In 2018, with co-founders Dave Trownsell and Stacy Murphy, it all came together with Tilt.
“I wanted Tilt to be like a playground, where creatives and producers could have lots of ideas in our heads,” Carey said, “and go to making those ideas in a smooth and efficient way.”
The Tilt website lists more than 40 employees and a portfolio of regional and national projects, but no previous documentaries. Carey said he and his partners had wondered if they could take the same storytelling approach they use for clients and tell a piece of Richmond’s history.
They didn’t have to go far for inspiration. One of their office building’s exterior brick walls is emblazoned with a mural honoring The Richmond Planet. The mural got Carey and his team thinking about the historic newspaper, and eventually led to a commitment to produce a three-minute piece.
But Carey said his team of history lovers, including a former newspaper reporter, found so much compelling content that the project quickly morphed into a 30-minute documentary.
“Not many people knew the story of The Richmond Planet,” Carey said. “We said, ‘We’ve got to pick up this stone and polish it and tell this story.’”
The film reveals how freed slaves created The Richmond Planet to chronicle stories the white press avoided, like racism, oppression and the horror of ongoing lynchings. The newspaper caused such a stir, Carey said, that one of the founders, John Mitchell Jr., carried a pair of Colt 45 revolvers for protection.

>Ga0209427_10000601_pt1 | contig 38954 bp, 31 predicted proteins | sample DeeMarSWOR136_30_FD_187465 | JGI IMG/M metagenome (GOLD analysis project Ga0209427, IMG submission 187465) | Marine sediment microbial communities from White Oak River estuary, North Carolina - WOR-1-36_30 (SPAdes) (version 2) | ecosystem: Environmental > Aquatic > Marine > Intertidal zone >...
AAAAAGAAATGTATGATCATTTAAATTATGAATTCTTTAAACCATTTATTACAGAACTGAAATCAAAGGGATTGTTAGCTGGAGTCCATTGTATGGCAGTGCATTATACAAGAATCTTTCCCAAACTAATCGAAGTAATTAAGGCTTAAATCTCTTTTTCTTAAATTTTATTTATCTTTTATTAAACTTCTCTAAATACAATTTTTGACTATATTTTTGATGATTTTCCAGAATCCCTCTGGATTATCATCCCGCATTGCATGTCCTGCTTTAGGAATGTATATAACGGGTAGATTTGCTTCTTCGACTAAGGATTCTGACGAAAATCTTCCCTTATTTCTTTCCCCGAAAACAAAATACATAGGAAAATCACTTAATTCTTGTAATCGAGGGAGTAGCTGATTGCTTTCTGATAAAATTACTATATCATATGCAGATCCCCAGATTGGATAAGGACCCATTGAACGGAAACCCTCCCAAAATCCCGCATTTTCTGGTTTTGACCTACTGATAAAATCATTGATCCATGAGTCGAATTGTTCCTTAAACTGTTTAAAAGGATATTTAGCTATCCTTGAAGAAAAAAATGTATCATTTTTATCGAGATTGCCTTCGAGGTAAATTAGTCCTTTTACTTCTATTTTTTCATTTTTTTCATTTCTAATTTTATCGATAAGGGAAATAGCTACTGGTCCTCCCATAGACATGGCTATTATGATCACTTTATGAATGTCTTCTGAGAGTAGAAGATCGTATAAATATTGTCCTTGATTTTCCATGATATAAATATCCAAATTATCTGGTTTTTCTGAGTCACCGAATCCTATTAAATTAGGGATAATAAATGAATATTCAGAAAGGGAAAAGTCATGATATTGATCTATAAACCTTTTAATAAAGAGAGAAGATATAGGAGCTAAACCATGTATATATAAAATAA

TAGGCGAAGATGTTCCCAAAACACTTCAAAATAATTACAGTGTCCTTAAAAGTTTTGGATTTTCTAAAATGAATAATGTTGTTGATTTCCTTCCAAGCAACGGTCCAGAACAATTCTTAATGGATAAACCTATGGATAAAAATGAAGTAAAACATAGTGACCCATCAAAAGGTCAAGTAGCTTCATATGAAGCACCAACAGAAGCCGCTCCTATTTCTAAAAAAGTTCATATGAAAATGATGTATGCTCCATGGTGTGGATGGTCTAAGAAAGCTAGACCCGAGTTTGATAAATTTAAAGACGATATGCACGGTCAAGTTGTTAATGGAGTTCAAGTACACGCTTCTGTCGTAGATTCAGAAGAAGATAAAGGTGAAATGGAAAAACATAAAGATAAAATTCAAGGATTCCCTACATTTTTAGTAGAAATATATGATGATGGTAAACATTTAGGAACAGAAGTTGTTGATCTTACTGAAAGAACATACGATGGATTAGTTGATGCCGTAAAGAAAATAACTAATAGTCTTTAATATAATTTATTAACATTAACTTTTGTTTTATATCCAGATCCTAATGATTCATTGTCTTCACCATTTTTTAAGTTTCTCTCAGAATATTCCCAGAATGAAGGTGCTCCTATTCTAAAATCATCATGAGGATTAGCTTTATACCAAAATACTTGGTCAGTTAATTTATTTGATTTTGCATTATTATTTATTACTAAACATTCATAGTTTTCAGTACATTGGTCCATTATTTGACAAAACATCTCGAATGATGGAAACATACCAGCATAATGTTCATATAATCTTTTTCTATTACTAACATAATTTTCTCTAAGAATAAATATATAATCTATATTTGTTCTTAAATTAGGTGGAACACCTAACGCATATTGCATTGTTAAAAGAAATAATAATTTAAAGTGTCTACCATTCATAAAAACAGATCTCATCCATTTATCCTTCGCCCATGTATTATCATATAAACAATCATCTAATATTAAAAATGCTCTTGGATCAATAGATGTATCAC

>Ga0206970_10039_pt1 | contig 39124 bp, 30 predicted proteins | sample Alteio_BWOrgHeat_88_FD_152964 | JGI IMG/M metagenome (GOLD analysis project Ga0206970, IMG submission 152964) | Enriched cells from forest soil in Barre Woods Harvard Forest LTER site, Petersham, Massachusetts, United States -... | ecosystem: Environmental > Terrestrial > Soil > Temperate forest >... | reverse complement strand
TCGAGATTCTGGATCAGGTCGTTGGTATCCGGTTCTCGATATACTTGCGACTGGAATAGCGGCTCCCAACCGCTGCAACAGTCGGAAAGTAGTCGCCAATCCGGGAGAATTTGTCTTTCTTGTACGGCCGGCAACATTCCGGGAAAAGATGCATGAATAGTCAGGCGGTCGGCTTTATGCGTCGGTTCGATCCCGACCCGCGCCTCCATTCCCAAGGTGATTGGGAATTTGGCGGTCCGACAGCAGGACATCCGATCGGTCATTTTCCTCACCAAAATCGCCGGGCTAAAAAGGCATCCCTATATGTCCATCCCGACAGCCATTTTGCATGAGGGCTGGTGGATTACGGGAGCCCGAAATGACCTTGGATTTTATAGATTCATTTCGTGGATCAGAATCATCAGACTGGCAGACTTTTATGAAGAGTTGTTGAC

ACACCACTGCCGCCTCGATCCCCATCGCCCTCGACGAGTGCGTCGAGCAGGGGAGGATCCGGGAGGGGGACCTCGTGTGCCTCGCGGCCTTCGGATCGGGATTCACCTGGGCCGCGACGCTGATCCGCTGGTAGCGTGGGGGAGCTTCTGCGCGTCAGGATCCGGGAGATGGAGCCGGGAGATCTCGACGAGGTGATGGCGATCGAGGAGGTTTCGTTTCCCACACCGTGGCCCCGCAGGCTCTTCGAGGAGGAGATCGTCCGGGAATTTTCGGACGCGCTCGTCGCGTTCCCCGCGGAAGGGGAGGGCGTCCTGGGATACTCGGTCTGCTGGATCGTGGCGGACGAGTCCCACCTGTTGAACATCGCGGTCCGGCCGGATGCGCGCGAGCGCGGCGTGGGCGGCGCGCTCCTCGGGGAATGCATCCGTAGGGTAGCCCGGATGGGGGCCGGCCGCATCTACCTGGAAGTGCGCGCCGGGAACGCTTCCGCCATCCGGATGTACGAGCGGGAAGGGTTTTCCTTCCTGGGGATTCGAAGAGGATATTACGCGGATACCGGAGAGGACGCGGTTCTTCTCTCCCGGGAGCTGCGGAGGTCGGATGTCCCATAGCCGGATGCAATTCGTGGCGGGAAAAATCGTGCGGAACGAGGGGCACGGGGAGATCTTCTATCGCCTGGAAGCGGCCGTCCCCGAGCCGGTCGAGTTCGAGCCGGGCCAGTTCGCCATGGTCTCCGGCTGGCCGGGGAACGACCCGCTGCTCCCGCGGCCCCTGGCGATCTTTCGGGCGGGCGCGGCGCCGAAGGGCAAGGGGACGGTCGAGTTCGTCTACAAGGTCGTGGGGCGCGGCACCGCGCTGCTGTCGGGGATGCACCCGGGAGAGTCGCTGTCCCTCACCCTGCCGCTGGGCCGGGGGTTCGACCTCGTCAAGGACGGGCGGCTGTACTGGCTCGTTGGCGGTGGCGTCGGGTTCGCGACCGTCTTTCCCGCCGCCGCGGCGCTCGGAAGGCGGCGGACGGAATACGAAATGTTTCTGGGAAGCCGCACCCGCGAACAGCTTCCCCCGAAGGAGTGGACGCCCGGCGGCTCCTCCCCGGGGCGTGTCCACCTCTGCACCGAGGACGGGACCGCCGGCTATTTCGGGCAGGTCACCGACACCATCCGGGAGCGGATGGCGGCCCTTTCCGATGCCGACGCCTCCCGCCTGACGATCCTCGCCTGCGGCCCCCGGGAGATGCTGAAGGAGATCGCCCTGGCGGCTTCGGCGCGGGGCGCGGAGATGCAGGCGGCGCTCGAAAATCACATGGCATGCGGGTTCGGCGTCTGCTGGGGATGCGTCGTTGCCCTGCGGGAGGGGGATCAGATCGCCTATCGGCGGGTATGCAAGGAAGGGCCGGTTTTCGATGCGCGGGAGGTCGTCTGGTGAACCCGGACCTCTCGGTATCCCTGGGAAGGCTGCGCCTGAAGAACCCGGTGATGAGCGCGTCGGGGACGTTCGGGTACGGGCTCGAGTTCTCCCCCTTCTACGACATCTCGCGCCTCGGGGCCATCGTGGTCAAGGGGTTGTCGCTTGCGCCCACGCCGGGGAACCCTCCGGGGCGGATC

Leaders of The Richmond Planet used their publication to advocate for Virginia’s Black community. The editors pursued clemency for a teen set to be hanged without due process, and they denounced the 1890 construction of the Robert E. Lee statue in Richmond. The Planet’s editorial declared the statue was not a war memorial, but instead a symbol of oppression.
One hundred and thirty years later, Richmond’s mainstream newspapers, media and politicians reached the same conclusion, and the statue was dismantled.
Telling the story of the Black entrepreneurs who – at risk to their own lives – gave a voice to Richmond’s African American population “was a labor of love for us,” Carey said. And it wasn’t lost on him as a Black businessman that he owed some level of gratitude to the founders of The Richmond Planet.
“I’ve said it numerous times to folks that Ron Carey and Tilt probably don’t exist but for John Mitchell Jr. and so many others that came before me and laid this foundation of opportunity,” he said. “I like to think (Mitchell) left the blueprint for how you manage these things, how you educate yourself, how you build a business and impact society.”
While Carey and his partners are working through a distribution plan for the documentary, they are also planning to host showings for students in the Richmond area at historically Black colleges and other universities.
And he’d really like to host an event at UVA.
“I would love to bring it to Charlottesville,” he said. “We want as many people as possible to see it. It’s a really powerful story that really resonates with folks. I have to reach out to the University to see how we can get that shown there.”
For more information about the project and to view a portion of the film, click here.